Giffords, 42, sustained her injuries in a mass shooting outside the supermarket Jan. 8, 2011, that left six people dead and 13 injured. Her public appearances in 2012 were rare but emotional, beginning with a candlelight vigil in Tucson to mark the first anniversary at which she led the crowd in the Pledge of Allegiance.
Two weeks later on the floor of the House of Representatives, she submitted her resignation from Congress and was praised by both parties as an inspiring symbol of courage.
Speaker John A. Boehner could be seen wiping away tears when Giffords walked up to the dais with her friend, Rep. Debbie Wasserman-Schultz, D-Fla., to hand over an envelope with her letter of resignation. That evening she attended President Obama's State of the Union address. In June, she appeared at a rally in support of Ron Barber, her former aide, who won her House seat in a special election and in July she visited the French Alps with her husband, retired astronaut Mark Kelly.
In September she recited the Pledge of Allegiance at the Democratic National Convention in Charlotte, N.C., again with Wasserman-Schultz guiding her. Although stiff-legged and muffing a word or two, Giffords' presence on stage had a galvanizing and dramatic effect on the convention.
Throughout the year her recovery, including intensive speech and physical therapy to repair damage caused by a bullet entering her brain over her left eye, continued. Giffords remains partially blind, her right arm paralyzed and walking with a noticeable limp.
"She's back in Houston now," Kelly told MSNBC in May. "Back, doing her rehab, and she's in a great mood and she's getting better."
When Giffords and Kelly moved back to their Tucson home in August, it was considered a milestone in her recovery.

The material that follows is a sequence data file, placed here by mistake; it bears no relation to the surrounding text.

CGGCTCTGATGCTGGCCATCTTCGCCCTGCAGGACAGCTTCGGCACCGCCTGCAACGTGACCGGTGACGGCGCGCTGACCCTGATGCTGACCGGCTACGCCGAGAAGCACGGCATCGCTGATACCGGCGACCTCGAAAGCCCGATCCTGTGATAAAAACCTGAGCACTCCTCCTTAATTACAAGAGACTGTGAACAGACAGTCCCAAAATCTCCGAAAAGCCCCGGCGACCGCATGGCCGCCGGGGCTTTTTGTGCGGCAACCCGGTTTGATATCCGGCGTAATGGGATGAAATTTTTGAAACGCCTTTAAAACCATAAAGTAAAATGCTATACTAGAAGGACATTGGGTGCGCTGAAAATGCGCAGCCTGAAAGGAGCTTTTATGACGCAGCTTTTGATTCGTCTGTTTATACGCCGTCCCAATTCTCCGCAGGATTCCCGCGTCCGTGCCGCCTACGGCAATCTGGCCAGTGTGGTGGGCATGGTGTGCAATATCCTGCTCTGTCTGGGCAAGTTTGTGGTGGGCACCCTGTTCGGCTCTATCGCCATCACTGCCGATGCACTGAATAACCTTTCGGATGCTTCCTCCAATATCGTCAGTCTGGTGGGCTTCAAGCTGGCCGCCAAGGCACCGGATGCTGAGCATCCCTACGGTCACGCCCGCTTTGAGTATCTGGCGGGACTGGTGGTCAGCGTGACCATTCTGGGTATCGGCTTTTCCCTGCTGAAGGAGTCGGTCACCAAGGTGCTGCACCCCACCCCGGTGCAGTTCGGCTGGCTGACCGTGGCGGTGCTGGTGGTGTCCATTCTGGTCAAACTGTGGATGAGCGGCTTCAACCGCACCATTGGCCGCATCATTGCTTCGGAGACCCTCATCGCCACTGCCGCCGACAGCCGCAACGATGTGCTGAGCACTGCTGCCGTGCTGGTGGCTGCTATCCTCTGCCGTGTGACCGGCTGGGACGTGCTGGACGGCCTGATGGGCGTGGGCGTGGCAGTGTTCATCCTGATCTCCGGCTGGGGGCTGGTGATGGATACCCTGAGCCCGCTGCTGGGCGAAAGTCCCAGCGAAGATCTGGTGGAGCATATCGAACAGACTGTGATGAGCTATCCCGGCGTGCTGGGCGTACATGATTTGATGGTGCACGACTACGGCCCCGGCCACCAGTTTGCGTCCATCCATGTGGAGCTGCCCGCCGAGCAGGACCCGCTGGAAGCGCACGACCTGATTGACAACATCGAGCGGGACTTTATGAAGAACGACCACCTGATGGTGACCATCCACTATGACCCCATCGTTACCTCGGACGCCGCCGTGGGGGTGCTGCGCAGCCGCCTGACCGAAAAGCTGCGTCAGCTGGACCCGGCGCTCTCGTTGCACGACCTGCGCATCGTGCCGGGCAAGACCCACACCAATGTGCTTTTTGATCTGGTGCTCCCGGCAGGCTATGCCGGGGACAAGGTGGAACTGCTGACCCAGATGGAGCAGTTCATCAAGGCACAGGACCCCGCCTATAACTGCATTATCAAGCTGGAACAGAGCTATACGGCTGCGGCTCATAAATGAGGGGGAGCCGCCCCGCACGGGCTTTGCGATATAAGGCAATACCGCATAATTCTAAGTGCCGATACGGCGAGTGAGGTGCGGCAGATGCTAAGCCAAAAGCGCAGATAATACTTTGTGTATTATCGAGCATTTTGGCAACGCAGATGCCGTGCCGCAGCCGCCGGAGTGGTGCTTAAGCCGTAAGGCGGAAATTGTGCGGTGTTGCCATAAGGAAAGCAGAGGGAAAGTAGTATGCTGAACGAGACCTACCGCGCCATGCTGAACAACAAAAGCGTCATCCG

On Nov. 8, her right arm in a sling, she attended the sentencing in Tucson of the gunman, Jared Lee Loughner, now 24, the first time the two had confronted each other since the shooting rampage in January 2011.
Jailed immediately after the attack, Loughner, whose victims included Christina Taylor Green, 9, and Chief U.S. District Judge John Roll, 63, underwent psychological examination at a Springfield, Mo., prison hospital and was forcibly medicated following a diagnosis of schizophrenia.
Loughner was found competent to stand trial Aug. 7. In a deal he pleaded guilty to 19 counts, down from the original 49, which spared him the death penalty.
At the competency hearing, psychologist Dr. Christina Pietz testified Loughner's feelings, over time, had changed from regret for failing to kill Giffords to remorse. Reading from notes, she said Loughner told her, "I especially cried for the child."
In Tucson's federal court Nov. 8, Judge Larry A. Burns sentenced Loughner to seven consecutive terms of life imprisonment and 140 additional years on counts including murder, attempted murder and attempted assassination of a member of Congress.
Loughner's only comment at the sentencing was "That's right," after Judge Burns asked if he had indeed waived his right to address the court, but Burns, noting he would not make "political statements" and had "no intention to change the law," questioned the wisdom in the sale of high-capacity magazines such as the one Loughner used in his 9-millimeter Glock pistol to carry out the attack.
"I don't understand the social utility of allowing citizens to have magazines with 30 bullets in them," Burns said from the bench.
Giffords did not speak at the sentencing in the packed courtroom, but seven other surviving victims did, as did Kelly, who denounced politicians "afraid to do something as simple as have a meaningful debate about our gun laws." He singled out the Arizona state legislature, which "thought it appropriate to busy itself naming an official Arizona state gun, just weeks after this tragedy," and added: "After Columbine, after Virginia Tech, after Tucson and after Aurora (all scenes of mass shootings since 1999), we have done nothing."